What is a “version control System”?
Version control systems are a category of software tools that helps record changes to files by keeping a track of modifications done to the code.
Use of Version Control System:
- A repository: It can be thought as a database of changes. It contains all the edits and historical versions (snapshots) of the project.
- Copy of Work (sometimes called as checkout): It is the personal copy of all the files in a project. You can edit to this copy, without affecting the work of others and you can finally commit your changes to a repository when you are done making your changes.
Types of Version Control Systems:
- Local Version Control Systems
- Centralized Version Control Systems
- Distributed Version Control Systems
Local Version Control Systems: It is one of the simplest forms and has a database that kept all the changes to files under revision control. RCS is one of the most common VCS tools. It keeps patch sets (differences between files) in a special format on disk. By adding up all the patches it can then re-create what any file looked like at any point in time.
Centralized Version Control Systems: Centralized version control systems contain just one repository and each user gets their own working copy. You need to commit to reflecting your changes in the repository. It is possible for others to see your changes by updating.
Two things are required to make your changes visible to others which are:
- You commit
- They update
The benefit of CVCS (Centralized Version Control Systems) makes collaboration amongst developers along with providing an insight to a certain extent on what everyone else is doing on the project. It allows administrators to fine-grained control over who can do what.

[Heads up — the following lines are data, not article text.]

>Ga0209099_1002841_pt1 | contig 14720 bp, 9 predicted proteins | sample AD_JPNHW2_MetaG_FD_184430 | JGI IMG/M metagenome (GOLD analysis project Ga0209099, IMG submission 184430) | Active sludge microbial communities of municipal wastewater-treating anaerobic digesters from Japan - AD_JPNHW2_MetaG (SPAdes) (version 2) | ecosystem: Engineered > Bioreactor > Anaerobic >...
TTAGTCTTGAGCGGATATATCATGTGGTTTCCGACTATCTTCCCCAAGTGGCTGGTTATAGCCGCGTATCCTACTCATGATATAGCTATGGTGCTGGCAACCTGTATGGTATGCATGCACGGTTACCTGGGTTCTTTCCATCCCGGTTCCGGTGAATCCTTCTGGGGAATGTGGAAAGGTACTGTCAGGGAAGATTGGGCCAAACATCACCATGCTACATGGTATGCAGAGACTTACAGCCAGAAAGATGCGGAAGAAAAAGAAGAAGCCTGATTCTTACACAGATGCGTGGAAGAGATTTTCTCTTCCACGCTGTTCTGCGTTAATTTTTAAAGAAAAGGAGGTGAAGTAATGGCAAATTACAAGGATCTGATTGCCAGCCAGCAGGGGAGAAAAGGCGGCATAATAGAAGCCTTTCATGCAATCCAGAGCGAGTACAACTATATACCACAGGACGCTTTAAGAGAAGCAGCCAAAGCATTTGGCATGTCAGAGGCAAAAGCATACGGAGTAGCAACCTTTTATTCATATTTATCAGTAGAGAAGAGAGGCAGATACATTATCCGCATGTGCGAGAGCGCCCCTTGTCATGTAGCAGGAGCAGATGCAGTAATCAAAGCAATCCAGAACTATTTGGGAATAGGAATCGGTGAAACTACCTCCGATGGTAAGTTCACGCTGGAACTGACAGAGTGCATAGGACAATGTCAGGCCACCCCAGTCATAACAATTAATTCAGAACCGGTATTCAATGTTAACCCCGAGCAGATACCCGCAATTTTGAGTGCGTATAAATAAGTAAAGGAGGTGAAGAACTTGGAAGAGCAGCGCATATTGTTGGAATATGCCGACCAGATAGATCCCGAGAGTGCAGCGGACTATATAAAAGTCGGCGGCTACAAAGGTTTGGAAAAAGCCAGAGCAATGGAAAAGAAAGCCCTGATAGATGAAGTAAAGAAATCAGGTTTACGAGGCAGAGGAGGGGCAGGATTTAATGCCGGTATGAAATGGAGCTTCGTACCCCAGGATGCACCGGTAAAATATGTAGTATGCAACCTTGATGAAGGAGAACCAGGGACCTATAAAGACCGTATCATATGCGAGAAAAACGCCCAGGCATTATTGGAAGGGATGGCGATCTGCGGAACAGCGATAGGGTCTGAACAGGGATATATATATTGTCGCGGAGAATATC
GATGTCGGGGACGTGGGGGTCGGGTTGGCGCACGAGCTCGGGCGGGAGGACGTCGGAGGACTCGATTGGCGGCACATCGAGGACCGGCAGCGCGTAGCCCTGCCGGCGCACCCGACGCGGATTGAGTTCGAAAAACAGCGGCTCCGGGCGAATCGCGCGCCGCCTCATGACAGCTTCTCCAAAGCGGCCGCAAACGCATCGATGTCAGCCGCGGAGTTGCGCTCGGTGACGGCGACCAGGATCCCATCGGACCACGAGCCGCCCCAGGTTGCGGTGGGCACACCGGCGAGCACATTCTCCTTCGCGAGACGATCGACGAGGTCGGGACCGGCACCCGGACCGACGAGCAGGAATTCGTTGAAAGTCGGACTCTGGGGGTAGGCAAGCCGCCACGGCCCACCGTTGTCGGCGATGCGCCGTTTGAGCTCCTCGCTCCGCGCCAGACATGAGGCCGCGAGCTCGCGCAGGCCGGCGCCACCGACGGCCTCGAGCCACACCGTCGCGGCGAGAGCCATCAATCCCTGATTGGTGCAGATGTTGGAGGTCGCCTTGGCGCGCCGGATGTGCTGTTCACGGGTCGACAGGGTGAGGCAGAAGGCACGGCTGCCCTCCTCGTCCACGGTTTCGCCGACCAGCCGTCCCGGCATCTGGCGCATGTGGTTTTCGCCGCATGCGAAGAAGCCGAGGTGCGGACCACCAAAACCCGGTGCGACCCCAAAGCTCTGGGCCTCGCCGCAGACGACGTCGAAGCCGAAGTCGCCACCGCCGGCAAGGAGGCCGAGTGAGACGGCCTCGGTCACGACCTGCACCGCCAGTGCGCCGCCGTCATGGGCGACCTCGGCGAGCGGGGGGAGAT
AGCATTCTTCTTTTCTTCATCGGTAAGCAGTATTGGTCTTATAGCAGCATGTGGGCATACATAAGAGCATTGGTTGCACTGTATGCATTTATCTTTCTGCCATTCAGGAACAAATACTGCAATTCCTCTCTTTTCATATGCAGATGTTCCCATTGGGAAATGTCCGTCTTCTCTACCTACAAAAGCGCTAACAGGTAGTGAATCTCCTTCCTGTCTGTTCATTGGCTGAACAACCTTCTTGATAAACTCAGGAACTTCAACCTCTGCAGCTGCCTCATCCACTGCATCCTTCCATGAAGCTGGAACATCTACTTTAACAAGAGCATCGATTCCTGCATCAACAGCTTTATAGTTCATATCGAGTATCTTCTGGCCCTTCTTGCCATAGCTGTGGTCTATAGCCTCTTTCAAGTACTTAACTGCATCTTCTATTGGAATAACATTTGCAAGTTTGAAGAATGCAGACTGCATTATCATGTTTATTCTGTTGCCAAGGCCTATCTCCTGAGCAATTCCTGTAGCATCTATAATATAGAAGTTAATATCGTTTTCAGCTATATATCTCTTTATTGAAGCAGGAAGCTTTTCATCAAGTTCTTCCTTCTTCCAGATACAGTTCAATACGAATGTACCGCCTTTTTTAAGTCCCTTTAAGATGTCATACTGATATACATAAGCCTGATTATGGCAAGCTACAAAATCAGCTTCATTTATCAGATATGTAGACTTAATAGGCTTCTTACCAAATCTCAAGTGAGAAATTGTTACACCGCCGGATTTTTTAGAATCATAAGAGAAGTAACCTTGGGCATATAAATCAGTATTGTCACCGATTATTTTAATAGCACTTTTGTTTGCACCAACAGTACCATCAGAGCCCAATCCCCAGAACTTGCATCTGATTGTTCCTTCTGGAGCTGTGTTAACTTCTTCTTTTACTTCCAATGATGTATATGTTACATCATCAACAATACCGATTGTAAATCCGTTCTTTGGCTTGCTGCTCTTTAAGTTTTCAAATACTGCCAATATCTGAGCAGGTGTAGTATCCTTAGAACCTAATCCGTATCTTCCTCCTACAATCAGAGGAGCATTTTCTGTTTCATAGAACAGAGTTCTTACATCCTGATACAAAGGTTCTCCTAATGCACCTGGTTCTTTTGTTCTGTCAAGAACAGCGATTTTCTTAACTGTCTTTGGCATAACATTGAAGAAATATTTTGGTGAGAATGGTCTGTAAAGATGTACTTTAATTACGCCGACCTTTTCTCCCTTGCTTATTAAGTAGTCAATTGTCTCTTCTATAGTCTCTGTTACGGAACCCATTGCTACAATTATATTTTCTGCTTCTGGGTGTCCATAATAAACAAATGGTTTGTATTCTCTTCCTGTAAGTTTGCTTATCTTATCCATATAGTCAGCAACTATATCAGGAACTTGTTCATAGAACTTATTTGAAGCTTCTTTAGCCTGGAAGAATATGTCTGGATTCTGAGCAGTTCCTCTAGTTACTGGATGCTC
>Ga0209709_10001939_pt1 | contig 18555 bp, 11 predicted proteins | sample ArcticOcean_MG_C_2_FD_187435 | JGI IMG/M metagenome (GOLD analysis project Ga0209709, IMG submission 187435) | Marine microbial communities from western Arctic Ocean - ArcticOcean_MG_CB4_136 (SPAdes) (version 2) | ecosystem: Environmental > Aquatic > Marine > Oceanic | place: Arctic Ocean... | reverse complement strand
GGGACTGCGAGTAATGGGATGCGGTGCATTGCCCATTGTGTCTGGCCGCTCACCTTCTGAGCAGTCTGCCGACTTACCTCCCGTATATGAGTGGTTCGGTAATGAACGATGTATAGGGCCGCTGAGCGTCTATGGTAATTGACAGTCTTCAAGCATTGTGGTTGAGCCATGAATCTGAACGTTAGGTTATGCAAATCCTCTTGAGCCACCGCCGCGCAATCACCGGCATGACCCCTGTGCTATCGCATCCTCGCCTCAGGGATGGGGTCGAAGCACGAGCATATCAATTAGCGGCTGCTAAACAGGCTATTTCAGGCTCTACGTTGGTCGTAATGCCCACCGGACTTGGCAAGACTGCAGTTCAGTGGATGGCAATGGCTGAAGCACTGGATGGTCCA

It has some downsides as well which led to the development of DVS. The most obvious is the single point of failure that the centralized repository represents if it goes down during that period collaboration and saving versioned changes is not possible. What if the hard disk of the central database becomes corrupted, and proper backups haven’t been kept? You lose absolutely everything.
Distributed Version Control Systems: Distributed version control systems contain multiple repositories. Each user has their own repository and working copy. Just committing your changes will not give others access to your changes. This is because commit will reflect those changes in your local repository and you need to push them in order to make them visible on the central repository. Similarly, When you update, you do not get other’s changes unless you have first pulled those changes into your repository.
To make your changes visible to others, 4 things are required:
- You commit
- You push
- They pull
- They update
The most popular distributed version control systems are Git, Mercurial. They help us overcome the problem of single point of failure.
Purposeof Version Control:
- Multiple people can work simultaneously on a single project. Everyone works on and edits their own copy of the files and it is up to them when they wish to share the changes made by them with the rest of the team.
- It also enables one person to use multiple computers to work on a project, so it is valuable even if you are working by yourself.
- It integrates the work that is done simultaneously by different members of the team. In some rare case, when conflicting edits are made by two people to the same line of a file, then human assistance is requested by the version control system in deciding what should be done.
- Version control provides access to the historical versions of a project. This is insurance against computer crashes or data loss. If any mistake is made, you can easily roll back to a previous version. It is also possible to undo specific edits that too without losing the work done in the meanwhile. It can be easily known when, why, and by whom any part of a file was edited.
- Centralized vs Distributed Version Control: Which One Should We Choose?
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